The result was a mentor-protégé relationship, especially in the foreign affairs arena. Eisenhower involved Nixon in cabinet and National Security Council discussions, even tasking the vice president with chairing cabinet meetings in his absence, which was unprecedented in American history. In 1954, Nixon addressed the nation on television to explain the administration’s “New Look” policy, which balanced military preparedness and a growing nuclear deterrent force with fiscal solvency and a return to a peacetime economy after the disruptions of the Korean War.
Eisenhower also dispatched Nixon around the globe, not just on the funeral and coronation circuit expected of vice presidents, but on true fact-finding and diplomatic consultation missions to Asia, Africa, Europe, and most famously Latin America, where Nixon encountered hostile crowds in Peru and Venezuela. It is difficult to imagine any recent president giving such a breadth of weighty responsibilities to his second-in-command.
In domestic politics, Nixon had greater experience than his boss. Here, too, Eisenhower held the policy reins firmly, but he gave his vice president considerable responsibility. Eisenhower and Wisconsin Sen. Joseph McCarthy agreed on the danger of communism and the need to guard against Soviet espionage, but the president had a visceral dislike of McCarthy’s recklessness and, in particular, his attacks on Eisenhower’s beloved army. Nixon, who had served in the Senate with McCarthy, worked as a liaison with the Wisconsin senator’s wing of the party and sometimes managed to smooth over differences.
Even after McCarthy’s decline, Nixon worked as a go-between with other congressional leaders, including on the important issue of civil rights. In their 1956 reelection campaign, Nixon played a more active role than Eisenhower on the speaking circuit, owing partly to his greater entrenchment in partisan politics, and partly to Eisenhower’s reluctance to risk his weakening health by undertaking an arduous speaking schedule.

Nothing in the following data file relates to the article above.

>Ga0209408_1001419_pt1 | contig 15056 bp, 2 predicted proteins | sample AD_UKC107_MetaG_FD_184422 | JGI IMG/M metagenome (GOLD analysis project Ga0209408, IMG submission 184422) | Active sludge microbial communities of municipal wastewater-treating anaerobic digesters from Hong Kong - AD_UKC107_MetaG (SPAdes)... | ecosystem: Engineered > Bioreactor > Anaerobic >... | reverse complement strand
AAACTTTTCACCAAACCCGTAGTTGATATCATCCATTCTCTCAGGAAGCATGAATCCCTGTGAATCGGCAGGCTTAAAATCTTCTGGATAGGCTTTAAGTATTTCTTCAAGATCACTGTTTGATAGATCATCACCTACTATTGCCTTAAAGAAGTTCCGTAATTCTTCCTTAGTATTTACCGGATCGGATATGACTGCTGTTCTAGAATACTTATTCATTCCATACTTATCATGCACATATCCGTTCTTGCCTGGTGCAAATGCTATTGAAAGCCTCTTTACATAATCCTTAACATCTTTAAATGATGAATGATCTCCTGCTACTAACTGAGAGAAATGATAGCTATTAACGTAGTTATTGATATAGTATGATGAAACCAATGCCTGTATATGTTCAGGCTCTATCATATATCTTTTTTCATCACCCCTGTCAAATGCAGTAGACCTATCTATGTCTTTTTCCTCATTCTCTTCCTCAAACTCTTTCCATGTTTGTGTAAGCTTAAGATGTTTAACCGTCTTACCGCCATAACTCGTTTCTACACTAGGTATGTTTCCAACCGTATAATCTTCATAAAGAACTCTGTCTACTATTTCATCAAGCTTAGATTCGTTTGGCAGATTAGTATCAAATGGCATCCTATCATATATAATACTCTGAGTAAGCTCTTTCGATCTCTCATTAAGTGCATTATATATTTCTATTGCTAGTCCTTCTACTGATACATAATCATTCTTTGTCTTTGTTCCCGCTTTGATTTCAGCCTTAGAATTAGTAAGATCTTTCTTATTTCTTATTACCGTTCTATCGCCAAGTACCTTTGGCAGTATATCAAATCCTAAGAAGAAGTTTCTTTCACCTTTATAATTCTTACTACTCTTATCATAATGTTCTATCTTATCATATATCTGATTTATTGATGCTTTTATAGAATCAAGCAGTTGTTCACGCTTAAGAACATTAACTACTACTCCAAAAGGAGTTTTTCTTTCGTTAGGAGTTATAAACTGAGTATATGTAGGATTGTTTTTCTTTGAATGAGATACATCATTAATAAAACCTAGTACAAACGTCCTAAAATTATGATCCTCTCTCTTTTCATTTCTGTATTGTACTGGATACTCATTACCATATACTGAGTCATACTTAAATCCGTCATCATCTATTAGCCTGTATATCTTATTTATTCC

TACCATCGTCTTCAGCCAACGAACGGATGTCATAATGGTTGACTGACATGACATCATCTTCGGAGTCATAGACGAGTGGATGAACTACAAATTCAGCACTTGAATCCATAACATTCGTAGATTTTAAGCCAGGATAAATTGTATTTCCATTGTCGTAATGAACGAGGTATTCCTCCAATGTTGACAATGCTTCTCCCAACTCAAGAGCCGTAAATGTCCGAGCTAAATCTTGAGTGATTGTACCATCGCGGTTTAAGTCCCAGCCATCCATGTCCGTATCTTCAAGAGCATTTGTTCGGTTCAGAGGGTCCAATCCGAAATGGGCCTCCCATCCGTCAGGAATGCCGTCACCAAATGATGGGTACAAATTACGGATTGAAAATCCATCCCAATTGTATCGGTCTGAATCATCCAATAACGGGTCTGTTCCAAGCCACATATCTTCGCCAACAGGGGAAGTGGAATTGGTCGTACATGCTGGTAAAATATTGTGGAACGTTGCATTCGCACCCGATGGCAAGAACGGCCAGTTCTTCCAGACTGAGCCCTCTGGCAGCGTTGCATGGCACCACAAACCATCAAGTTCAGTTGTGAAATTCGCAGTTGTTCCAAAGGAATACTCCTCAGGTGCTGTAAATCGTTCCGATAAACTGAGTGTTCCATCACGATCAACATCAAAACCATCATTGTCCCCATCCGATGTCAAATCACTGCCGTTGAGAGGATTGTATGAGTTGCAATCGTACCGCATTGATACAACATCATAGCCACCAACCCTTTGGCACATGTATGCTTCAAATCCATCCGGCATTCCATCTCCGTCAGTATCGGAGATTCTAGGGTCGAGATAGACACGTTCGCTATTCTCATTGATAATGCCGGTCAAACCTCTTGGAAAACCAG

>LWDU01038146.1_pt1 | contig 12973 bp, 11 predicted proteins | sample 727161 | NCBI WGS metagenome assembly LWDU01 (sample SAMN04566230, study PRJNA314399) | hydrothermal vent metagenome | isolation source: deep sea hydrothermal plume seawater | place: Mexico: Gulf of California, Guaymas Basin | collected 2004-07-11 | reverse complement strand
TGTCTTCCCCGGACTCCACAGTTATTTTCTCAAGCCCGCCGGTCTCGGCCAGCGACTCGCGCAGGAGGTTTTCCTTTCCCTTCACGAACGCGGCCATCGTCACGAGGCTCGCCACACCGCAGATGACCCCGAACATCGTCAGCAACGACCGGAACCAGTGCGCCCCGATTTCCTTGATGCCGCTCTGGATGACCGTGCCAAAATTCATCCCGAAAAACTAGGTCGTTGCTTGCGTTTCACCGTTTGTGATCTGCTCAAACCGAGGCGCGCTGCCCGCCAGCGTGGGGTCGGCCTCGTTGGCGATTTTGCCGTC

Eisenhower’s health is a major theme of the book. A heart attack in 1955 left Ike hospitalized for six weeks. An attack of ileitis in 1956 and a mild stroke in 1957 also saw the president at less than full capacity for extended periods of time. During these times, he relied heavily on his cabinet, his staff, and especially his vice president.
Beyond chairing cabinet meetings and representing the administration in the public eye, Nixon’s leadership during Eisenhower’s ill health papered over a constitutional leadership gap that was not securely fixed until the passage of the Twenty-fifth Amendment to the Constitution in 1967. In that respect, Eisenhower’s planning paid off. Had he died in office, the nation would have been spared the problem of a new president having to learn on the job.
The Eisenhower administration was popular, but its popularity did not extend beyond the occupant of the White House. Eisenhower and Nixon entered office with slim Republican majorities in both houses of Congress, but both were lost in the 1954 midterm elections. Republicans would not retake the Senate until 1981, and the House would retain its Democratic majority until 1995. Eisenhower’s leadership of the nation did not carry over into leadership of the party, to Nixon’s frustration. Nixon wanted Eisenhower to expend some of his personal mandate in building up the rest of the Republican Party. His failure to do so was a rare source of tension between the two men.
A lifelong non-partisan, Ike was determined to stay above the partisan fray as much as possible. The Democrats, reluctant to attack a personally popular war hero and national grandfather figure, obliged him. Instead, they concentrated their political and personal enmity on the second half of the ticket. This redounded to their benefit when the Democrats made massive electoral gains in the 1958 midterms and, even more so, when Nixon proved unable to win election to the presidency in his own right in 1960 despite Eisenhower’s continued popularity.
One source of Eisenhower’s popularity was his remove from the nitty-gritty of party politics. No candidate could inherit that mantle in 1960, least of all Richard Nixon, the partisan warrior the Democrats has spent the last eight years vilifying. That vilification continued after his death and into our own time, and while Nixon justly earned a lot of enmity as a result of Watergate, it’s also true that many of the partisan attacks leveled at him before and since have been in spite of the available evidence.
The President and the Apprentice is a welcome addition to the scholarship, and should drive the historiography of Richard Nixon away from lazy invective and back toward true historical analysis. In that respect, the book does exactly what good histories should all strive to do—make us resolve to assess the figures of our current age with more clarity and less caricature.